A jacket which Bob Dylan borrowed from a close female friend and wore during the cover shoot for 1975's The Basement Tapes is to be sold through PFC Auctions.
The jacket can be seen on the cover of the ground-breaking record, which has become one of the most famous album sleeves of all time. It was taken in the basement of the Los Angeles YMCA by Reid Miles, who produced hundreds of album covers in his career, mainly for jazz musicians.
The cover shows Bob Dylan and The Band surrounded by an array of bizarre figures including Canadian rocker Neil Young. Each of the characters featured is representative of a song on the album, with the photograph reminiscent of a surrealist painting.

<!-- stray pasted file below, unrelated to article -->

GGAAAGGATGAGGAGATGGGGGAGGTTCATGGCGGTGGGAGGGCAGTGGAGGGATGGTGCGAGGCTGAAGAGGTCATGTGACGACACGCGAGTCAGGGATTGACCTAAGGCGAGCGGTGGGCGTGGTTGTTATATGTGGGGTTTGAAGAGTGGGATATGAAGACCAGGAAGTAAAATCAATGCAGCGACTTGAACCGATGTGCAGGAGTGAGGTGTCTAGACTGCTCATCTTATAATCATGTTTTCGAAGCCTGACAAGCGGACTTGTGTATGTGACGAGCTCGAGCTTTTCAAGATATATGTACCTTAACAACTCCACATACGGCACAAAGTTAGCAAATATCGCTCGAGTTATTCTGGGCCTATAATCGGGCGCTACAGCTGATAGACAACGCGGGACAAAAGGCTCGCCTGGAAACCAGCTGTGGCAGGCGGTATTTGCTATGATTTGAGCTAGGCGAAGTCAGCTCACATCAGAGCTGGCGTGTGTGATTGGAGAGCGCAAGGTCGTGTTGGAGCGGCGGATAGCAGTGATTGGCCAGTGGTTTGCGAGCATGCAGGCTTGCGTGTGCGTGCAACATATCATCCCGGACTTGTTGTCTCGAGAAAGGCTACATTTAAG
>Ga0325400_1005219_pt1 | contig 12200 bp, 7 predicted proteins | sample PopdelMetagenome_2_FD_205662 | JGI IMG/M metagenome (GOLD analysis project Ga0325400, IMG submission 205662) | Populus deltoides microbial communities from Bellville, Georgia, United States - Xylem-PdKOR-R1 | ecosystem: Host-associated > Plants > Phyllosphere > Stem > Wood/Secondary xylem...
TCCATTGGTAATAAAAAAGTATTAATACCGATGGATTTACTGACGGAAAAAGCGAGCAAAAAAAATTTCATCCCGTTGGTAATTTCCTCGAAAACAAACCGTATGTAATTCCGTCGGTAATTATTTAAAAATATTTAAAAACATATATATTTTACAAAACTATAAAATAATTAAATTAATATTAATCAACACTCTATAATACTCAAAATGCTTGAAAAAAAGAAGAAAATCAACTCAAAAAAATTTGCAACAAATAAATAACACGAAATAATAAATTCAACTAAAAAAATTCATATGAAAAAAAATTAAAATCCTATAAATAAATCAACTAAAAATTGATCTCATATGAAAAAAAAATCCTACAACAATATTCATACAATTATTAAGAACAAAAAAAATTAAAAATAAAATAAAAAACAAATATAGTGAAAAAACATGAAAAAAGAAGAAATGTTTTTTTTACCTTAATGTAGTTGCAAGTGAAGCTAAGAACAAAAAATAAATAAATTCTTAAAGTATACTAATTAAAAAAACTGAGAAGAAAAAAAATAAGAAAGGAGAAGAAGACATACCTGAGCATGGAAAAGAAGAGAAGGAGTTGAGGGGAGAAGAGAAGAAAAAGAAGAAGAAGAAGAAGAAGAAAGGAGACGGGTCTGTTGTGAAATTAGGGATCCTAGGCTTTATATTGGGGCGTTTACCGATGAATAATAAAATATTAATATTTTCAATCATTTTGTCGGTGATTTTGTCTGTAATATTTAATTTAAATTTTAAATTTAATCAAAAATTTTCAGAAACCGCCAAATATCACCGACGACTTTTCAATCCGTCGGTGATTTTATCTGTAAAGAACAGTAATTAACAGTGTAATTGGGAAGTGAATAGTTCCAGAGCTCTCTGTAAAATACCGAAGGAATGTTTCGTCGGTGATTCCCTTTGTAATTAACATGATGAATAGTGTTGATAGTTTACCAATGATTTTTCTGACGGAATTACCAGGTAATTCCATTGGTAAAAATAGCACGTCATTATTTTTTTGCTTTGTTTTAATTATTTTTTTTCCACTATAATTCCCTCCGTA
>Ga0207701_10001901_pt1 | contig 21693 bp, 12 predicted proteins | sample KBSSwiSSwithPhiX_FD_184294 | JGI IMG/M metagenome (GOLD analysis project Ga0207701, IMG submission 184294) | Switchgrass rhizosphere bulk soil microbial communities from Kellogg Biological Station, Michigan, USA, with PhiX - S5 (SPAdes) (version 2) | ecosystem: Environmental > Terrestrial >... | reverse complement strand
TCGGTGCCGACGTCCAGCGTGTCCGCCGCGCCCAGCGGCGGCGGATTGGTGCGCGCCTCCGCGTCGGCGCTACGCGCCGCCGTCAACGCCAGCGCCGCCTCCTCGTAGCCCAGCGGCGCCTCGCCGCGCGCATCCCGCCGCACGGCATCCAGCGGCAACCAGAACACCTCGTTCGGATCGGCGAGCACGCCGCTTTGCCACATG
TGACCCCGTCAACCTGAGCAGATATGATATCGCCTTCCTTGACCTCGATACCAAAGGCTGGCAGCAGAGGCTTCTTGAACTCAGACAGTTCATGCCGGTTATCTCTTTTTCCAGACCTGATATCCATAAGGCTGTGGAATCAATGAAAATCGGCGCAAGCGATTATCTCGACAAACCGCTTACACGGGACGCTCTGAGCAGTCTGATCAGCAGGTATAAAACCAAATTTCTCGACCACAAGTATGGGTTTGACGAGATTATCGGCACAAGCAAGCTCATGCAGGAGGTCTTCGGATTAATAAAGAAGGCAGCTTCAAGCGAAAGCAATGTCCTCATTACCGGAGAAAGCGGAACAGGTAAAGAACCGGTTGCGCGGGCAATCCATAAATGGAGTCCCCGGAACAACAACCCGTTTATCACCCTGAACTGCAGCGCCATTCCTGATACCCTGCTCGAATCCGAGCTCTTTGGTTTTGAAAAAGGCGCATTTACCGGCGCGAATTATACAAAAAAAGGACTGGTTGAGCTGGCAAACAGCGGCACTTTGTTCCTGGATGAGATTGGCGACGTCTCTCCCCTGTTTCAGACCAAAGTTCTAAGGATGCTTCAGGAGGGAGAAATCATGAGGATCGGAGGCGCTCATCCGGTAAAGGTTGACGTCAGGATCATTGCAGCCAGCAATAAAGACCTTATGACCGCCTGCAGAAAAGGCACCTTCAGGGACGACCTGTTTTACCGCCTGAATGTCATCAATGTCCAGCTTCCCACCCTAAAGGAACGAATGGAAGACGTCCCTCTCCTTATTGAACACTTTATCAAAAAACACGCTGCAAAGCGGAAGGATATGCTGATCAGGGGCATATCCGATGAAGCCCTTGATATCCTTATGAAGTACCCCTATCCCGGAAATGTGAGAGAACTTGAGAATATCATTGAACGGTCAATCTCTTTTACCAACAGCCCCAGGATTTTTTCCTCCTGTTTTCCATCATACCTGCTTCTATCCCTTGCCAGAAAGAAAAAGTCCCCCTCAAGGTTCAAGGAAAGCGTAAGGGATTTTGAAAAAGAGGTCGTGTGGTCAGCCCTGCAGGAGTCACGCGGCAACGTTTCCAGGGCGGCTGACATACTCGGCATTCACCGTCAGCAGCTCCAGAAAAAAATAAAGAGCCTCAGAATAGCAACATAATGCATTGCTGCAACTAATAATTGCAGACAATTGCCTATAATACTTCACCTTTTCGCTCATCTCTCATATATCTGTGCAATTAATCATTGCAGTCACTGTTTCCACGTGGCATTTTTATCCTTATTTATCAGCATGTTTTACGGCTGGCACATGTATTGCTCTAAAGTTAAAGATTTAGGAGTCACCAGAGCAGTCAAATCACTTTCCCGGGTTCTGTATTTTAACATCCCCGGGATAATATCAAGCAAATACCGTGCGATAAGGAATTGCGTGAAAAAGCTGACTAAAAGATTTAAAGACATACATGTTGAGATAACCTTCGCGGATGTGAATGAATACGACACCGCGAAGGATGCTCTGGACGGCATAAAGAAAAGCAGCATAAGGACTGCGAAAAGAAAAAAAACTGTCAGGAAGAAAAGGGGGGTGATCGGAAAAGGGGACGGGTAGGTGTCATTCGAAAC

Dylan sits amidst the crowd, wearing the jacket and holding a mandolin.
The unique jacket, made from a Cheumash Indian blanket, comes complete with a letter of provenance from the undisclosed friend, in which she describes her relationship with the songwriter.
In one notable section of the letter, she states: "We went to the renaissance faire together with a small group dressed as monks so no one would know he was there. We went to his house as you could jump from the roof and hang glide down towards the ocean."
The jacket provides an excellent opportunity for Bob Dylan collectors to own a truly unique piece of the singer's history at great value. One expert has estimated the jacket to see bids in the region of $15,000-25,000 (£9,275-15,458), while PFC Auctions has set a minimum bid of £2,000.
The item will be joined in the auction by a Bob Dylan signed guitar strap, which is currently selling at £1,210.
You can find PFC Auctions' Bob Dylan jacket here.